Overspending at Christmas time can take months to recover from – savings accounts dip low, and credit card bills flood in. So November’s a great time to apply your financial smarts and be sensible about your purchases. I also believe it’s a great time to teach your kids how to budget and handle money, which is what “financial literacy” is all about. Christmas time is a fun time for kids, of course. This is when we hear “I need this, and want this, and really really want that.” But the holiday season should also be about giving back and sharing with others. Getting what you want is great and so much fun, but as parents we need to be good role models and give them messages that holidays are more importantly about spending time with family and friends. So what can we do to help teach them about money during this free-for-all spending spree?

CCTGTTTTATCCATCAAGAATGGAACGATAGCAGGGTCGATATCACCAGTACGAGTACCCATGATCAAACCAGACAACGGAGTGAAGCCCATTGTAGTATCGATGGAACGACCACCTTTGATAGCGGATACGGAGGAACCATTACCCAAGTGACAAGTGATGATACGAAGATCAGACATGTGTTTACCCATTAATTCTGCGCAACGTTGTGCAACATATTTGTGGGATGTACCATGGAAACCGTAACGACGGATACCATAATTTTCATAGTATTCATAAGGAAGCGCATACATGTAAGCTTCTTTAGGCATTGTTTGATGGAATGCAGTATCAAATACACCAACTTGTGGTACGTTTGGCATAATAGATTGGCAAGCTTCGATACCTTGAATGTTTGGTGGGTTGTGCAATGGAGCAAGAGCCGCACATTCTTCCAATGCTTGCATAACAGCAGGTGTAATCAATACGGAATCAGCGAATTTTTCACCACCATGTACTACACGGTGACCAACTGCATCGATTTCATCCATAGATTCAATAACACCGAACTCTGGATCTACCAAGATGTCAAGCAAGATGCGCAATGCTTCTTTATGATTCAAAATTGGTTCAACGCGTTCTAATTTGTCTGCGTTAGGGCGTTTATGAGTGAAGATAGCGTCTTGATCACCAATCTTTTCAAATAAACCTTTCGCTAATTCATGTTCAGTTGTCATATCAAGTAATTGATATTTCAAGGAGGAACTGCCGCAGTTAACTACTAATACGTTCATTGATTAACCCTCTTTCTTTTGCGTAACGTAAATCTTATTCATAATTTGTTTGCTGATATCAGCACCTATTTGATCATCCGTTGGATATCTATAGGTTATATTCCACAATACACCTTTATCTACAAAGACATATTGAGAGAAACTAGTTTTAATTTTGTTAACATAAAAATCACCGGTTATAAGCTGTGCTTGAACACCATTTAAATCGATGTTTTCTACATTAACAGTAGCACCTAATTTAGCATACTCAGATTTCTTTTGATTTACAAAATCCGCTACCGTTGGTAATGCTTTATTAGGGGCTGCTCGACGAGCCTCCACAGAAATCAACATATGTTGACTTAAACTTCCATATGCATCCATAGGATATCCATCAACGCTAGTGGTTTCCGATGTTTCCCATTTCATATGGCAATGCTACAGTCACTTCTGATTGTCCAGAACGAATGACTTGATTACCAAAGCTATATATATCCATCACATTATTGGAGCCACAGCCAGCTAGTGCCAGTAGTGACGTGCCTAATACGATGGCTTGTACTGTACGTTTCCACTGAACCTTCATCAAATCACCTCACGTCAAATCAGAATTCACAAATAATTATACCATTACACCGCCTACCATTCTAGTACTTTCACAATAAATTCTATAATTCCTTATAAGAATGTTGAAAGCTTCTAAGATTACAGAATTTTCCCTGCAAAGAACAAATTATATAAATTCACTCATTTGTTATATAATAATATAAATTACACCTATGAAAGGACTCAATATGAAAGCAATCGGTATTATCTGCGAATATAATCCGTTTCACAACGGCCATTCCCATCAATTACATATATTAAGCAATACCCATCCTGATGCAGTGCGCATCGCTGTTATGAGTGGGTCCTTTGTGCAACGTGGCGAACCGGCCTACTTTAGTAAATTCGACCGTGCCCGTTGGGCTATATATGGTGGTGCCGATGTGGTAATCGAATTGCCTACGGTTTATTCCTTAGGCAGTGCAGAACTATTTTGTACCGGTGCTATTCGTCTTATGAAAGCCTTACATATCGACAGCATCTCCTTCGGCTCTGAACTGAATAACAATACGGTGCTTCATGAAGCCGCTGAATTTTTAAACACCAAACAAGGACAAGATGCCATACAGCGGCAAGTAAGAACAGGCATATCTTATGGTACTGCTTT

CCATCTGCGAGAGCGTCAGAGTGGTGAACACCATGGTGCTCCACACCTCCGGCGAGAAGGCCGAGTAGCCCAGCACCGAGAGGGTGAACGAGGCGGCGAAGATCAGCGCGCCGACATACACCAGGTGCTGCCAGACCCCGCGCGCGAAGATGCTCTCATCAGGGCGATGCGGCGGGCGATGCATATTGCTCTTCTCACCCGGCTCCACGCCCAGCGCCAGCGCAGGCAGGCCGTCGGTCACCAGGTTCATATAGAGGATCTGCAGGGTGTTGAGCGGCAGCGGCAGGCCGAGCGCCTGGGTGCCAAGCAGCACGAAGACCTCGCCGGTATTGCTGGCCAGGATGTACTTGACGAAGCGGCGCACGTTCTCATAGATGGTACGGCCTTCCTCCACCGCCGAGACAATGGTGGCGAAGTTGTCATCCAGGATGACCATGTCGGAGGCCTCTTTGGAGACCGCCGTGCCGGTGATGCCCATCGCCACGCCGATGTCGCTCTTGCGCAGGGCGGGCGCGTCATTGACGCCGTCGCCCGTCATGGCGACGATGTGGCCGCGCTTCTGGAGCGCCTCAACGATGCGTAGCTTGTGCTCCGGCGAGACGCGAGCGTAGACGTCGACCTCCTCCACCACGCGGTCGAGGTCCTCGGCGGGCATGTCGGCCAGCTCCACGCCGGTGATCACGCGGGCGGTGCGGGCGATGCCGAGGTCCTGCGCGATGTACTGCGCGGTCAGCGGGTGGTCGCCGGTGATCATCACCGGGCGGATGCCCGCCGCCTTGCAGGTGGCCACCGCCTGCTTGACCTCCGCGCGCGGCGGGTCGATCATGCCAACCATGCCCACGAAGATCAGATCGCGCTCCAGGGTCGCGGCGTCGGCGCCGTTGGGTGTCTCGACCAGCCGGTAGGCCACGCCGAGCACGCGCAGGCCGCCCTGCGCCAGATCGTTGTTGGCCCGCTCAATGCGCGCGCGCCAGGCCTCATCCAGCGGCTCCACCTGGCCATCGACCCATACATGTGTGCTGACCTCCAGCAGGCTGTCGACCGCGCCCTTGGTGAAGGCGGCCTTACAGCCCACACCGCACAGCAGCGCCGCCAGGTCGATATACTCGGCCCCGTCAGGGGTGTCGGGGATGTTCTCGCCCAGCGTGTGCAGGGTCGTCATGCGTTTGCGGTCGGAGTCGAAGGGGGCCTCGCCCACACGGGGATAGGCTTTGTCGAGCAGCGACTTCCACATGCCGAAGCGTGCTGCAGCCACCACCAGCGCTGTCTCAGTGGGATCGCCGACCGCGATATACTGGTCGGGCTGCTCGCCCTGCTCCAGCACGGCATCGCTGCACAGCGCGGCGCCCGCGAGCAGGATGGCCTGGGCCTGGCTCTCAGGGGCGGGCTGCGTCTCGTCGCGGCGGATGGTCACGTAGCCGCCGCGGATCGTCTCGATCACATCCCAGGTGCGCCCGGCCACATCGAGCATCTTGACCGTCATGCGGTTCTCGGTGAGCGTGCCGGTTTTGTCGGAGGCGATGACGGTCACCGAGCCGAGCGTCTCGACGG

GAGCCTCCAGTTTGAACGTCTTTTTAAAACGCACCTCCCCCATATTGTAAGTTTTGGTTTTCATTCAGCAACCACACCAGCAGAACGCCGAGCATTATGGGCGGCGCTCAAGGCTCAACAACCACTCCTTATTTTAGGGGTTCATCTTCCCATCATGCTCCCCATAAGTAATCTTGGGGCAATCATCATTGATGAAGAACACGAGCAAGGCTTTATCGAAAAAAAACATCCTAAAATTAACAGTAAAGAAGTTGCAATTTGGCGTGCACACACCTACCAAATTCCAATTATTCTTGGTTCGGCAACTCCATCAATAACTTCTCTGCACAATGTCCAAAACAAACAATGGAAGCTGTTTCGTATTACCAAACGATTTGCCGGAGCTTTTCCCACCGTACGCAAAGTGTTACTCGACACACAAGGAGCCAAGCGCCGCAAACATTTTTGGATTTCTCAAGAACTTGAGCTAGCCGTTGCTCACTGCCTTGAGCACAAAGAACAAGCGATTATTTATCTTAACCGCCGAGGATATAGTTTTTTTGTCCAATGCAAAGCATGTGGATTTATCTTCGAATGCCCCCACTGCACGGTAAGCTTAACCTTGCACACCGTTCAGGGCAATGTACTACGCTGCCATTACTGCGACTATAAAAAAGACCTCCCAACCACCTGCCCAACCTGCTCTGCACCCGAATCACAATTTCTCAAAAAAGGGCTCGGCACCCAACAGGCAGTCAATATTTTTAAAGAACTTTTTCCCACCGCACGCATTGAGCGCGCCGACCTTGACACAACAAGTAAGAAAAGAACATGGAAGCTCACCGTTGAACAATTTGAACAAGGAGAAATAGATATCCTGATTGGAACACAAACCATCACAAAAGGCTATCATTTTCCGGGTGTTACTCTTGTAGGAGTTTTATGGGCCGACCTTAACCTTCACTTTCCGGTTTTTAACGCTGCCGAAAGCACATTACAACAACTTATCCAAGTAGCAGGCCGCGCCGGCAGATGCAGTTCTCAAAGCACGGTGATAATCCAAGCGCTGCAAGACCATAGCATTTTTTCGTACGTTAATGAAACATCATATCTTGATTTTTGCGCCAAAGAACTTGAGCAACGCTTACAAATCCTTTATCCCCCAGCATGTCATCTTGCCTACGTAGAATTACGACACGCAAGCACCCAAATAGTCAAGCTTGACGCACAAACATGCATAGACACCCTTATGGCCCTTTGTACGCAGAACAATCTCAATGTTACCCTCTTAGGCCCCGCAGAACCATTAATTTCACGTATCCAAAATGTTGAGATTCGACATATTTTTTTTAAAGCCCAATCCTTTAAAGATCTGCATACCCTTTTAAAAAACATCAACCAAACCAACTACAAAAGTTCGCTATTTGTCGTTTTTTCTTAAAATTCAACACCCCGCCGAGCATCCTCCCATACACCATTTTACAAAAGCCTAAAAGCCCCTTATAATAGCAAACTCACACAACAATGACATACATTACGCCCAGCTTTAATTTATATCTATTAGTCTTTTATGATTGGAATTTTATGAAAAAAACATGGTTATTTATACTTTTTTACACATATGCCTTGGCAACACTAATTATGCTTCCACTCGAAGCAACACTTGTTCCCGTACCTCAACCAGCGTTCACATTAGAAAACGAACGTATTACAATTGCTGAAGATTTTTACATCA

First off, help them understand that people give gifts as a token of affection. Involve or work with them to make a list of who they (or the family as a whole) want to give presents to, and show them how to budget for it – help them figure out the overall cost and then plan to save, or at least to contribute to the cost, especially for younger kids. Put a spending limit on each item that fits into your overall budget for the holidays. It’s up to the parents if you want to share the spending limit amounts on each gift with your kids. The last thing you want is your little one to blurt out as a relative is opening her Christmas gift “Grandma, we only spent $8 on your gift!!” As parents, we need to be just as reasonable about our own behavior. Showering your kids with excessive or expensive gifts doesn’t mean you love them more. Instead, talk with them to help them understand the difference between needs and wants, that both have to be paid for, and that money is not free. Balance that with guidance on both saving and sharing/giving back.